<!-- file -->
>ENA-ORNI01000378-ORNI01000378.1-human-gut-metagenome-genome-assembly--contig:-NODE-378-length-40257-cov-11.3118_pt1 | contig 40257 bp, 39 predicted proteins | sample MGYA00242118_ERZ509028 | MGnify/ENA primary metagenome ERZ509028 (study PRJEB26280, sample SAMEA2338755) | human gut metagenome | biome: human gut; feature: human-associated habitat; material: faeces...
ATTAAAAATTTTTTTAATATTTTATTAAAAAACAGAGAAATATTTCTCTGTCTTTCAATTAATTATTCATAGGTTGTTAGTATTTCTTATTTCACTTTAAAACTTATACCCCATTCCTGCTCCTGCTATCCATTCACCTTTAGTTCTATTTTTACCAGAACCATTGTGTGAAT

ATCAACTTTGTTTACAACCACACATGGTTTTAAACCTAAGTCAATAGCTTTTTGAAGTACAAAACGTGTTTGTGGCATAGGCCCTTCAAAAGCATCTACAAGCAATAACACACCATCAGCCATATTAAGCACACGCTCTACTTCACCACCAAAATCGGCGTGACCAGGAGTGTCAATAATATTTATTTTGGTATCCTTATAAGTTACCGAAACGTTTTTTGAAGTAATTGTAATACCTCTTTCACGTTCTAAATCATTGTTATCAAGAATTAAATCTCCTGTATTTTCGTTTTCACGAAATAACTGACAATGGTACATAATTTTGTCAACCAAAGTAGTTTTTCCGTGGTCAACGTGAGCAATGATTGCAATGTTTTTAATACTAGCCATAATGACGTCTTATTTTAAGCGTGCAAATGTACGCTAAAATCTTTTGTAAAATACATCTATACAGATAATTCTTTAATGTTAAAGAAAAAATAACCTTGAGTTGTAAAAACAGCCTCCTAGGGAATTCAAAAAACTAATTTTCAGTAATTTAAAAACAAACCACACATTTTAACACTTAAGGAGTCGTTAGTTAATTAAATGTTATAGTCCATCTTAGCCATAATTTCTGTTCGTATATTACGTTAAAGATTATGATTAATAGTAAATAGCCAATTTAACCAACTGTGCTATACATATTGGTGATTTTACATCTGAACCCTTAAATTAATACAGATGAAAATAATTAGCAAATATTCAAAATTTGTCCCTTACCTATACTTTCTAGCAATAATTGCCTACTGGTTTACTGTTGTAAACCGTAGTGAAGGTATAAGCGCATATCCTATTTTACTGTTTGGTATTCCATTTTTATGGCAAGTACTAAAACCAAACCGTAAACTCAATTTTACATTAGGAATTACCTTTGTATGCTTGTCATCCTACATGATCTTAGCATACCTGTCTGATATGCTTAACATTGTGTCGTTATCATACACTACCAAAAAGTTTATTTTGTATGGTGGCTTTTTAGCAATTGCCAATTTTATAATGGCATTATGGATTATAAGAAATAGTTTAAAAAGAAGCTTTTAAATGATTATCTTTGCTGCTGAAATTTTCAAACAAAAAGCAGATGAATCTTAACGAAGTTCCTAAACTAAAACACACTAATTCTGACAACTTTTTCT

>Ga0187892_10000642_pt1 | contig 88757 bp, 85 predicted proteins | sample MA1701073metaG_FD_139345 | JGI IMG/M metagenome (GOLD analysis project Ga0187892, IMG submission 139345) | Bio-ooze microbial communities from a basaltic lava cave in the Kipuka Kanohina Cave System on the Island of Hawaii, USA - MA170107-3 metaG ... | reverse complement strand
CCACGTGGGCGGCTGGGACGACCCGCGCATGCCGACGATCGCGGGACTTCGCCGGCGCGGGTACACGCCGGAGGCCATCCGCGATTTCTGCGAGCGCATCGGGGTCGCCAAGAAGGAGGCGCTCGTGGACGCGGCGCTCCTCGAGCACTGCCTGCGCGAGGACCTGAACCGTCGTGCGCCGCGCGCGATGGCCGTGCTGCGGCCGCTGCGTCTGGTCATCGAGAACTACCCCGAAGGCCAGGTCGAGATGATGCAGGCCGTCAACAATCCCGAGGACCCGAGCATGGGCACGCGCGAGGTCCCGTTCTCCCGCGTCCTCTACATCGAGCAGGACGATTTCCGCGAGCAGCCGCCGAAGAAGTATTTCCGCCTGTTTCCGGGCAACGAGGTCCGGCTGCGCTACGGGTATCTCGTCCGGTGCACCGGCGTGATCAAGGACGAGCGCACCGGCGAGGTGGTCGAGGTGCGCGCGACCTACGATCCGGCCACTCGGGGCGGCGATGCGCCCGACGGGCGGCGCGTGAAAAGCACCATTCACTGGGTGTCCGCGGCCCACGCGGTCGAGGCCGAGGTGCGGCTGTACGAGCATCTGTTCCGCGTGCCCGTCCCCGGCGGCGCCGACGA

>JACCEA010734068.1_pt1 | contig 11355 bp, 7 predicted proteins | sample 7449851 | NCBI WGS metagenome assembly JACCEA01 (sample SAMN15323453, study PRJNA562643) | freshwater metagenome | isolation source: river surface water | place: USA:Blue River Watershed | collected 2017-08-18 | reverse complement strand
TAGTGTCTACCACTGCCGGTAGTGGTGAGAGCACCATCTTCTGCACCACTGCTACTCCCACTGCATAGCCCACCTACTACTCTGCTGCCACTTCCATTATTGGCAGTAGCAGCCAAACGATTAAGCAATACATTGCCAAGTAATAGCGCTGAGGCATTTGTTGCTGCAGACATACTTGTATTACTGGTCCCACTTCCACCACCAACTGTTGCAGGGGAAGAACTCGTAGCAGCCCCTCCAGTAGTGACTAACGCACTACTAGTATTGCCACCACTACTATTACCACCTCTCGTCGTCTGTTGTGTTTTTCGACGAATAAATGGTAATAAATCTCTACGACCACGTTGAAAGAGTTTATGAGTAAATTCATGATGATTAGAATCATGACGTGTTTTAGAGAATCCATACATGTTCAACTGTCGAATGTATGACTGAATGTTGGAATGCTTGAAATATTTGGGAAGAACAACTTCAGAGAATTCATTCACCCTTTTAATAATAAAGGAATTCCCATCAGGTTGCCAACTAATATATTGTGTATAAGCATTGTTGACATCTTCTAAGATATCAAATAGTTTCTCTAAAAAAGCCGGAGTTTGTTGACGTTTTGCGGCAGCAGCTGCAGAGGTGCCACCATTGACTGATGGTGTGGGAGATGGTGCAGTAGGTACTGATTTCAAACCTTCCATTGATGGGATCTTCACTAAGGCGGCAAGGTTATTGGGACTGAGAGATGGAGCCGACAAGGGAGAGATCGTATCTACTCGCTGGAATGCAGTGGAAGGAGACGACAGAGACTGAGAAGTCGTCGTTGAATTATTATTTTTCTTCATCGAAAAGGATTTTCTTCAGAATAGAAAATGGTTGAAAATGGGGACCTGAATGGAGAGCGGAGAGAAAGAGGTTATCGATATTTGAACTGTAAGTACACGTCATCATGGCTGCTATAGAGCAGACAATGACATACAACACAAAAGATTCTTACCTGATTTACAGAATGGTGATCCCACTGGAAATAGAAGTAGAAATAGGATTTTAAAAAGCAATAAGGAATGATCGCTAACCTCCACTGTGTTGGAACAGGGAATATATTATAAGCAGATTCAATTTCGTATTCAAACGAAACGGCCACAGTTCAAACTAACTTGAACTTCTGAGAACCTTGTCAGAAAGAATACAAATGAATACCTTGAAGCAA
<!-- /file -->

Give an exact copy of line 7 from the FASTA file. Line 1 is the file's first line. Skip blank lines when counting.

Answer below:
TAGTGTCTACCACTGCCGGTAGTGGTGAGAGCACCATCTTCTGCACCACTGCTACTCCCACTGCATAGCCCACCTACTACTCTGCTGCCACTTCCATTATTGGCAGTAGCAGCCAAACGATTAAGCAATACATTGCCAAGTAATAGCGCTGAGGCATTTGTTGCTGCAGACATACTTGTATTACTGGTCCCACTTCCACCACCAACTGTTGCAGGGGAAGAACTCGTAGCAGCCCCTCCAGTAGTGACTAACGCACTACTAGTATTGCCACCACTACTATTACCACCTCTCGTCGTCTGTTGTGTTTTTCGACGAATAAATGGTAATAAATCTCTACGACCACGTTGAAAGAGTTTATGAGTAAATTCATGATGATTAGAATCATGACGTGTTTTAGAGAATCCATACATGTTCAACTGTCGAATGTATGACTGAATGTTGGAATGCTTGAAATATTTGGGAAGAACAACTTCAGAGAATTCATTCACCCTTTTAATAATAAAGGAATTCCCATCAGGTTGCCAACTAATATATTGTGTATAAGCATTGTTGACATCTTCTAAGATATCAAATAGTTTCTCTAAAAAAGCCGGAGTTTGTTGACGTTTTGCGGCAGCAGCTGCAGAGGTGCCACCATTGACTGATGGTGTGGGAGATGGTGCAGTAGGTACTGATTTCAAACCTTCCATTGATGGGATCTTCACTAAGGCGGCAAGGTTATTGGGACTGAGAGATGGAGCCGACAAGGGAGAGATCGTATCTACTCGCTGGAATGCAGTGGAAGGAGACGACAGAGACTGAGAAGTCGTCGTTGAATTATTATTTTTCTTCATCGAAAAGGATTTTCTTCAGAATAGAAAATGGTTGAAAATGGGGACCTGAATGGAGAGCGGAGAGAAAGAGGTTATCGATATTTGAACTGTAAGTACACGTCATCATGGCTGCTATAGAGCAGACAATGACATACAACACAAAAGATTCTTACCTGATTTACAGAATGGTGATCCCACTGGAAATAGAAGTAGAAATAGGATTTTAAAAAGCAATAAGGAATGATCGCTAACCTCCACTGTGTTGGAACAGGGAATATATTATAAGCAGATTCAATTTCGTATTCAAACGAAACGGCCACAGTTCAAACTAACTTGAACTTCTGAGAACCTTGTCAGAAAGAATACAAATGAATACCTTGAAGCAA